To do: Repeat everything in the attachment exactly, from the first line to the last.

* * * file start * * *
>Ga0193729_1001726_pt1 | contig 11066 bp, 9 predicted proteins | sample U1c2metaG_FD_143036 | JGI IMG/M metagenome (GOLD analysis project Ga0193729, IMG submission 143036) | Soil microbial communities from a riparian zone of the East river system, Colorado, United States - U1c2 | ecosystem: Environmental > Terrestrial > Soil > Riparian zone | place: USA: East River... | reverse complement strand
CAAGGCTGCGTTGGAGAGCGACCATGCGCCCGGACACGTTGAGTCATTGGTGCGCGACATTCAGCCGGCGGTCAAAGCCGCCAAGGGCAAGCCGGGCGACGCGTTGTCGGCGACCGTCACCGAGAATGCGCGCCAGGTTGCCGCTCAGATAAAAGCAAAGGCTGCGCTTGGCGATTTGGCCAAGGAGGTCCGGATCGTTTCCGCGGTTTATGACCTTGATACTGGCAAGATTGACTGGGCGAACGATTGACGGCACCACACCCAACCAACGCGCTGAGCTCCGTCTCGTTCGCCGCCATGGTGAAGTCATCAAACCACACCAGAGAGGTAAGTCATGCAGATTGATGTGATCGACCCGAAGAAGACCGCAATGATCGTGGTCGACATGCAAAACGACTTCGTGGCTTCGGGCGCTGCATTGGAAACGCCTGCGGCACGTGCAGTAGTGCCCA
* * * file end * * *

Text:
>Ga0193729_1001726_pt1 | contig 11066 bp, 9 predicted proteins | sample U1c2metaG_FD_143036 | JGI IMG/M metagenome (GOLD analysis project Ga0193729, IMG submission 143036) | Soil microbial communities from a riparian zone of the East river system, Colorado, United States - U1c2 | ecosystem: Environmental > Terrestrial > Soil > Riparian zone | place: USA: East River... | reverse complement strand
CAAGGCTGCGTTGGAGAGCGACCATGCGCCCGGACACGTTGAGTCATTGGTGCGCGACATTCAGCCGGCGGTCAAAGCCGCCAAGGGCAAGCCGGGCGACGCGTTGTCGGCGACCGTCACCGAGAATGCGCGCCAGGTTGCCGCTCAGATAAAAGCAAAGGCTGCGCTTGGCGATTTGGCCAAGGAGGTCCGGATCGTTTCCGCGGTTTATGACCTTGATACTGGCAAGATTGACTGGGCGAACGATTGACGGCACCACACCCAACCAACGCGCTGAGCTCCGTCTCGTTCGCCGCCATGGTGAAGTCATCAAACCACACCAGAGAGGTAAGTCATGCAGATTGATGTGATCGACCCGAAGAAGACCGCAATGATCGTGGTCGACATGCAAAACGACTTCGTGGCTTCGGGCGCTGCATTGGAAACGCCTGCGGCACGTGCAGTAGTGCCCA